On appeal from the Superior Court of New Jersey, Law Division, Cape May County, Docket No. L-407-09.
NOT FOR PUBLICATION WITHOUT THE APPROVAL OF THE APPELLATE DIVISION
Before Judges Axelrad, Sapp-Peterson and Ostrer.
Defendant, the City of Cape May (the City), appeals from an April 6, 2011 order of the Law Division upholding a 1997 agreement between the City and plaintiff property owners removing a deed restriction prohibiting building on the lot and a 2009 Planning Board resolution granting site plan approval for improvements to the restaurant on the property. For the most part, the City challenges many of the municipal actions as ultra vires and either void ab initio or unenforceable. We affirm.
Plaintiffs Paul Johnston, Edward Johnston, and Susan Johnston own Block 1012, Lots 13 and l4 in Cape May, on which they operate the Cove Restaurant. The main building of the restaurant, which seats approximately forty people, is located on Lot 13, while a roofed and enclosed deck seating approximately fifty-six people is located on Lot 14. Lot l4 is a street bed on Third Avenue, vacated by a vacation ordinance, infra.
Plaintiffs sought to rebuild the enclosed deck, and on November 13, 2008, they received a construction permit from the City to "Repair/replace porch dining room floor." However, after work began, City Zoning Officer Mary L. Rothwell sent them a notice on January 16, 2009, advising that the zoning permit was denied, in part, for failing to comply with the conditions imposed by the Planning Board in l997, and requiring them to apply for site plan approval. Two weeks later, the City issued a Stop Construction Order.
Plaintiffs submitted a site plan application to the Planning Board and applied for a Coastal Area Facility Review Act (CAFRA) permit, N.J.S.A. 13:19-1 to -21, from the Department of Environmental Protection. They received CAFRA approval on February 6, 2009. The Planning Board granted site plan approval on April 14, 2009. Pending adoption of a Planning Board resolution, the construction official permitted plaintiffs to proceed with their deck reconstruction.
At a meeting of the City's governing body (Council) on May 5, 2009, it adopted Resolution No. 101-05-2009 following a closed session. Council took the position that plaintiffs did not have the legal authority to continue to maintain a building in the vacated street bed. In the resolution, Council opposed Planning Board approvals for the construction of any improvements in the vacated portion of Third Avenue, reconfirmed the City's easement rights and deed restrictions set forth in the vacation ordinance and deeds of conveyance, and prohibited the construction official from issuing any permits for construction of improvements in the vacated portion of Third Avenue.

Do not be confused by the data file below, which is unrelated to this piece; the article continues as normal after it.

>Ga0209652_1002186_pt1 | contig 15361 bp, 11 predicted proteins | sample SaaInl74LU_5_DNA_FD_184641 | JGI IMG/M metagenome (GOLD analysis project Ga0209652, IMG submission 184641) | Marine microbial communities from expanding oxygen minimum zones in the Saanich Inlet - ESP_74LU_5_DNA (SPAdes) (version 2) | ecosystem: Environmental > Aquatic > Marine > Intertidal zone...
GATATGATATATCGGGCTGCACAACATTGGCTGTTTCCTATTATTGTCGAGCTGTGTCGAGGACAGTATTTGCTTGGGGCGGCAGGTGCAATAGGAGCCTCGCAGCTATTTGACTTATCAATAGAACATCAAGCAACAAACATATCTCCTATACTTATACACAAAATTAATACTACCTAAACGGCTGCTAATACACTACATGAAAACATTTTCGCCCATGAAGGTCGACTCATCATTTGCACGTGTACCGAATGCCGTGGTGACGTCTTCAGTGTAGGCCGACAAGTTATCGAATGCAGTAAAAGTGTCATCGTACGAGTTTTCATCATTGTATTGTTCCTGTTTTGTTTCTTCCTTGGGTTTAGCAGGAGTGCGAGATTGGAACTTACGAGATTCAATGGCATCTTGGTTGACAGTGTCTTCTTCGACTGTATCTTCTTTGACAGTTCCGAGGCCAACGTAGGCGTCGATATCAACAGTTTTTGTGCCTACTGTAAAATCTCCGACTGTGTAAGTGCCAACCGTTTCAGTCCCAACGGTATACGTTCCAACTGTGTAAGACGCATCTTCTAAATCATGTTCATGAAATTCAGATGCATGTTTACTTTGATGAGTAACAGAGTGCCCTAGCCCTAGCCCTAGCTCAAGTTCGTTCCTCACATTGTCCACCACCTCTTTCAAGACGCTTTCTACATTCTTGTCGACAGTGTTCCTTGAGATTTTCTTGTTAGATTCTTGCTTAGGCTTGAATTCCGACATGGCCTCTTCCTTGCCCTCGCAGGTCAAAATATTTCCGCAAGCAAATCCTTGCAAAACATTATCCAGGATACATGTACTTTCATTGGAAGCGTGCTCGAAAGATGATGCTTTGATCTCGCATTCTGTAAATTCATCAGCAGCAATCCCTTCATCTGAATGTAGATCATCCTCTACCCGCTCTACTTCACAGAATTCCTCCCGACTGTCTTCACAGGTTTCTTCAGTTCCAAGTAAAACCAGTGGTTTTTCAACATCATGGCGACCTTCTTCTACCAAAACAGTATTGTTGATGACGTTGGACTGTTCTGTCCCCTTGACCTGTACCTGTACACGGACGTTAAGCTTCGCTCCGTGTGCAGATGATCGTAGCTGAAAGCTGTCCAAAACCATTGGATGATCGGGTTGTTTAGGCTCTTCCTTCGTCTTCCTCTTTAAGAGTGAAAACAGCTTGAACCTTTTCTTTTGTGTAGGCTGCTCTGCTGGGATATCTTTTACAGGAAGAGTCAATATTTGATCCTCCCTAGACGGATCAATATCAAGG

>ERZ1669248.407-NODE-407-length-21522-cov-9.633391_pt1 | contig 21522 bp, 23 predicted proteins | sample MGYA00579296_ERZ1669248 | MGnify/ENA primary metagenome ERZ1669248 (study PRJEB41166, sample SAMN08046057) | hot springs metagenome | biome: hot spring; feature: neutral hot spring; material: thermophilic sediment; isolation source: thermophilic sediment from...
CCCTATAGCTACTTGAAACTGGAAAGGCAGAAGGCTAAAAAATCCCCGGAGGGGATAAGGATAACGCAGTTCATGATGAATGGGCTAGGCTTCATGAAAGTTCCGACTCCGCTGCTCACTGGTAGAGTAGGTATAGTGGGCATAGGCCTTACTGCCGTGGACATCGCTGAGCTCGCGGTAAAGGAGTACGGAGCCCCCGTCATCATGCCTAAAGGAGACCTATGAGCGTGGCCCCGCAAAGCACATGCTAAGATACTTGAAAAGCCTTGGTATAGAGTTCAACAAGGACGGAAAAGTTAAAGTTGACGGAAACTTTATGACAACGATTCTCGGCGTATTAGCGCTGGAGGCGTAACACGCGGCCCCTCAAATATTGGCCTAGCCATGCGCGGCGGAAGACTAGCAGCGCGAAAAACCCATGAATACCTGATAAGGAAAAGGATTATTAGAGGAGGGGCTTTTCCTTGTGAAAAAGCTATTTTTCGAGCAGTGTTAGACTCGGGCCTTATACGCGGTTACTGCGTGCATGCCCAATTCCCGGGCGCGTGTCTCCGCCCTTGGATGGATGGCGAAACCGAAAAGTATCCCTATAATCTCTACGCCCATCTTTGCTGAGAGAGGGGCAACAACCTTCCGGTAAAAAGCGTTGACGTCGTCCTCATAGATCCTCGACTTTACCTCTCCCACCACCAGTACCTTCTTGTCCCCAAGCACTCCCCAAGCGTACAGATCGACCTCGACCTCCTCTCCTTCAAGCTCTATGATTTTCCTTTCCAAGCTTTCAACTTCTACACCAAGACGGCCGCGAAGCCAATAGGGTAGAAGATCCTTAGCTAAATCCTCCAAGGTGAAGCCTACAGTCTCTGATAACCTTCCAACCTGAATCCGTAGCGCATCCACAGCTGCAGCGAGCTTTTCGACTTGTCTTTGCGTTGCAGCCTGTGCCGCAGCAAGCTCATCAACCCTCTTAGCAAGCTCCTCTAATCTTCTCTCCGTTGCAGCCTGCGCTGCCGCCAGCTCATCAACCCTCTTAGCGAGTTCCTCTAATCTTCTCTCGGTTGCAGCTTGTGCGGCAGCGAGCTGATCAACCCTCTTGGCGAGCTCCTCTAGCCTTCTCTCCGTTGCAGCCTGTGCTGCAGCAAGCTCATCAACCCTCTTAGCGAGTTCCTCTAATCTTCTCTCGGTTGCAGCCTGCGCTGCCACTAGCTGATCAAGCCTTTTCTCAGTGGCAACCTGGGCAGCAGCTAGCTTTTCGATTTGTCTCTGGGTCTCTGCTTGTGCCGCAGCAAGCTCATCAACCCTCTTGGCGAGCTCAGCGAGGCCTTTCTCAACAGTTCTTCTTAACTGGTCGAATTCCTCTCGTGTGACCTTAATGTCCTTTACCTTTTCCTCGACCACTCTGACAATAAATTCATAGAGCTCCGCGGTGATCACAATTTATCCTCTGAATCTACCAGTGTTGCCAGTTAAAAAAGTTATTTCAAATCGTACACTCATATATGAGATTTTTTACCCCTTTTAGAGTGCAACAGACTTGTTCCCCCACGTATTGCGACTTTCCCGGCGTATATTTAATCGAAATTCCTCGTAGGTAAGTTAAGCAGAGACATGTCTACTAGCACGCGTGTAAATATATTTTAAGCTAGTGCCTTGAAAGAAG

Plaintiffs promptly filed a complaint in lieu of prerogative writs and order to show cause against the City,*fn1
seeking to restrain the City from obstructing the Planning Board from memorializing its site plan approval and to direct the issuance of a building permit. Among other issues, plaintiffs asserted that Council's closed session constituted a violation of the Open Public Meetings Act, N.J.S.A. 10:4-6 to -21.
On May 19, 2009, Council adopted a superseding Resolution No. 112-05-2009. The new resolution essentially repeated the prior determination, with the additional request that the Planning Board rehear plaintiffs' application for site plan approval.
Before an answer was filed, plaintiffs filed an amended complaint. The court transferred the matter from the Chancery Division to the Law Division. Following a hearing on the order to show cause, Judge Steven Perskie entered an order on June 26, 2009, requiring the City to promptly re-issue plaintiffs a permit to reconstruct the dining porch, at their own risk, in accordance with the Planning Board's April 2009 site plan approval. The court also ordered the Planning Board to rehear the application for site plan approval.